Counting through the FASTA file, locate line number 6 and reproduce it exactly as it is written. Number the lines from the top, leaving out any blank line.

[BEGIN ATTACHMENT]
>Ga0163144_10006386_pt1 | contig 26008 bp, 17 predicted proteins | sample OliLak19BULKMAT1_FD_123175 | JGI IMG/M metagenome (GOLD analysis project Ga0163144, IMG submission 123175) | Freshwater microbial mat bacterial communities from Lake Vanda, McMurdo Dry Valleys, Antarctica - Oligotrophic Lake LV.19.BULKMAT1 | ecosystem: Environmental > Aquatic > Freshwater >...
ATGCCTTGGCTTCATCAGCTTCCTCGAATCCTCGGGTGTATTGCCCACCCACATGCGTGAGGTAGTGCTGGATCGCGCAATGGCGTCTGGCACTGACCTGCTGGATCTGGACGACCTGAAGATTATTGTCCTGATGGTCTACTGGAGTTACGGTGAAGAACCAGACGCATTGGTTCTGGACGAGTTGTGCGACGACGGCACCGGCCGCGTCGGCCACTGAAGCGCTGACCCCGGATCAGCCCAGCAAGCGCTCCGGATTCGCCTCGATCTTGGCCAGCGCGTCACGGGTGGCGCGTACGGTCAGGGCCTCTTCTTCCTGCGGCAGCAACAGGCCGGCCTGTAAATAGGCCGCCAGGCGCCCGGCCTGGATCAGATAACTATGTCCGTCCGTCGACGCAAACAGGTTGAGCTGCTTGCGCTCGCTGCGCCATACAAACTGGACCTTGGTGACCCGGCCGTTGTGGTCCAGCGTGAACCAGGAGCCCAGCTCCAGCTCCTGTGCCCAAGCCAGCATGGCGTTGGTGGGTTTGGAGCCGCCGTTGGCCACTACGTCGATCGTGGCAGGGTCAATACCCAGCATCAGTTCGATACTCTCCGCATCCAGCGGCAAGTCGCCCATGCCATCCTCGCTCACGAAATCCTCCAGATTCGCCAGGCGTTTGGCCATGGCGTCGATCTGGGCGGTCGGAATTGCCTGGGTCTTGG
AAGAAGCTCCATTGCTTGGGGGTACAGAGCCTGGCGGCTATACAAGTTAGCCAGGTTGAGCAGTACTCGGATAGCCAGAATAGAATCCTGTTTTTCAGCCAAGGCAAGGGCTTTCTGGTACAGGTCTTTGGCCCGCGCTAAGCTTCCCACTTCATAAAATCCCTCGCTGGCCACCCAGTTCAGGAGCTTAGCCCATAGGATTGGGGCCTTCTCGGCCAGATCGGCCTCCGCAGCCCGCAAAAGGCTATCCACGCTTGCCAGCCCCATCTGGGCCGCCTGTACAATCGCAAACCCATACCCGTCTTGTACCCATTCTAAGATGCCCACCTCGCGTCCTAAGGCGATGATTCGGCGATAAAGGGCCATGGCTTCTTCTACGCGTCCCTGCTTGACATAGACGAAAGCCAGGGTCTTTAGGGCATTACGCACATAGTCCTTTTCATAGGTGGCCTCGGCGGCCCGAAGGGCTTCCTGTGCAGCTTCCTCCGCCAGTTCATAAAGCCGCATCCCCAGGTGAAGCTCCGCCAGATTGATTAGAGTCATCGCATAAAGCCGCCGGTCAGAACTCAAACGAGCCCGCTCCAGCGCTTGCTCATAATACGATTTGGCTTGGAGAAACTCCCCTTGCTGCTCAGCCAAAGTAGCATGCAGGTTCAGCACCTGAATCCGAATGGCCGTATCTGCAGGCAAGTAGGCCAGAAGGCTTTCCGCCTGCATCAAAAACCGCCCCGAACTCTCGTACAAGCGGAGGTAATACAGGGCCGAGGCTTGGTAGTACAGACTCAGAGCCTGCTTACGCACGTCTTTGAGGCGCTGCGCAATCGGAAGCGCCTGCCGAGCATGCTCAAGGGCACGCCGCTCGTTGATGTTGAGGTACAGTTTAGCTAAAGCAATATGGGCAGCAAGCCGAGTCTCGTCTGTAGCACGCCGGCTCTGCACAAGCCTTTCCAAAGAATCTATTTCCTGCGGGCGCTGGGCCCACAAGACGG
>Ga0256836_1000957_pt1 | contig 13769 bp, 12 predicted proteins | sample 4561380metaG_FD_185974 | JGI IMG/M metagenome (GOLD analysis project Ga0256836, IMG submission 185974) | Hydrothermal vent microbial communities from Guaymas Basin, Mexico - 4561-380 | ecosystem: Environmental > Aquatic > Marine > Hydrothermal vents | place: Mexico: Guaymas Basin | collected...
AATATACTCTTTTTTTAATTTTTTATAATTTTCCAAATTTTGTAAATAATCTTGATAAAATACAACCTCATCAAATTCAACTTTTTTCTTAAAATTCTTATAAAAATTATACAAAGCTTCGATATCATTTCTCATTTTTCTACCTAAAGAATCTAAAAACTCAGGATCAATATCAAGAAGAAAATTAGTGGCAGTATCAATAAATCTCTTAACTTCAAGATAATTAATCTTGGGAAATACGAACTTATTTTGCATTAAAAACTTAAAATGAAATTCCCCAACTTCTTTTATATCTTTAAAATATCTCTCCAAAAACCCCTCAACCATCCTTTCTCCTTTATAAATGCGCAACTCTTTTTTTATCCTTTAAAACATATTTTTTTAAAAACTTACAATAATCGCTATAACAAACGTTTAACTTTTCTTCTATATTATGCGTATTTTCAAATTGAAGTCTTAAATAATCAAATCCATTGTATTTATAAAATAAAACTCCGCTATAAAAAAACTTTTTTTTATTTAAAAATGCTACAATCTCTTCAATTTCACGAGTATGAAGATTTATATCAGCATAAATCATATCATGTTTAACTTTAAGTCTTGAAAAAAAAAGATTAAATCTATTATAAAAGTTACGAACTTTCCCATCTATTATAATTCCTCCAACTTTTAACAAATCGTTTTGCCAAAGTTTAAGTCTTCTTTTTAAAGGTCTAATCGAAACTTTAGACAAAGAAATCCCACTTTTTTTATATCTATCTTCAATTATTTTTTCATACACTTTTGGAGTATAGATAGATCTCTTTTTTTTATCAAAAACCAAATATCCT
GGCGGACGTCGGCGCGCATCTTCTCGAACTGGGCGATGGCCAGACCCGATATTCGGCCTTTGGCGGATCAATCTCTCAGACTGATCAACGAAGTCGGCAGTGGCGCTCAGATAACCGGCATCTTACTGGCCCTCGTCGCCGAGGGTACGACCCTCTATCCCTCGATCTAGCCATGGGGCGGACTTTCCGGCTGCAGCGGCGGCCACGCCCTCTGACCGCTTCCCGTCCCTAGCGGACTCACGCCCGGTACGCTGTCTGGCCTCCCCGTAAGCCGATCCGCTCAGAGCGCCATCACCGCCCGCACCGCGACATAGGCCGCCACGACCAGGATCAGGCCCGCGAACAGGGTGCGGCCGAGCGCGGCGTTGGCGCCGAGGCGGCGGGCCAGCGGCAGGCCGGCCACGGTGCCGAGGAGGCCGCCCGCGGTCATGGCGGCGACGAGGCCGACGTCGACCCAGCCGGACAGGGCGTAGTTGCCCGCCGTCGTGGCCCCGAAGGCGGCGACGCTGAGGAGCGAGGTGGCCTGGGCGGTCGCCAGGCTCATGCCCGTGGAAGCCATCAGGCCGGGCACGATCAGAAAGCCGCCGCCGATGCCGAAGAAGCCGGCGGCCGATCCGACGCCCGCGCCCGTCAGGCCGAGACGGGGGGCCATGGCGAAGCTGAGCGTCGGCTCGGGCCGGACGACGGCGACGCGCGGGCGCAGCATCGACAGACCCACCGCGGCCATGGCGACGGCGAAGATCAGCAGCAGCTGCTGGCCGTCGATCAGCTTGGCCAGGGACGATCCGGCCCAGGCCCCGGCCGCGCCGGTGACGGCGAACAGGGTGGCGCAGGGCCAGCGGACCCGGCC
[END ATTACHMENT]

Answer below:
GGCGGACGTCGGCGCGCATCTTCTCGAACTGGGCGATGGCCAGACCCGATATTCGGCCTTTGGCGGATCAATCTCTCAGACTGATCAACGAAGTCGGCAGTGGCGCTCAGATAACCGGCATCTTACTGGCCCTCGTCGCCGAGGGTACGACCCTCTATCCCTCGATCTAGCCATGGGGCGGACTTTCCGGCTGCAGCGGCGGCCACGCCCTCTGACCGCTTCCCGTCCCTAGCGGACTCACGCCCGGTACGCTGTCTGGCCTCCCCGTAAGCCGATCCGCTCAGAGCGCCATCACCGCCCGCACCGCGACATAGGCCGCCACGACCAGGATCAGGCCCGCGAACAGGGTGCGGCCGAGCGCGGCGTTGGCGCCGAGGCGGCGGGCCAGCGGCAGGCCGGCCACGGTGCCGAGGAGGCCGCCCGCGGTCATGGCGGCGACGAGGCCGACGTCGACCCAGCCGGACAGGGCGTAGTTGCCCGCCGTCGTGGCCCCGAAGGCGGCGACGCTGAGGAGCGAGGTGGCCTGGGCGGTCGCCAGGCTCATGCCCGTGGAAGCCATCAGGCCGGGCACGATCAGAAAGCCGCCGCCGATGCCGAAGAAGCCGGCGGCCGATCCGACGCCCGCGCCCGTCAGGCCGAGACGGGGGGCCATGGCGAAGCTGAGCGTCGGCTCGGGCCGGACGACGGCGACGCGCGGGCGCAGCATCGACAGACCCACCGCGGCCATGGCGACGGCGAAGATCAGCAGCAGCTGCTGGCCGTCGATCAGCTTGGCCAGGGACGATCCGGCCCAGGCCCCGGCCGCGCCGGTGACGGCGAACAGGGTGGCGCAGGGCCAGCGGACCCGGCC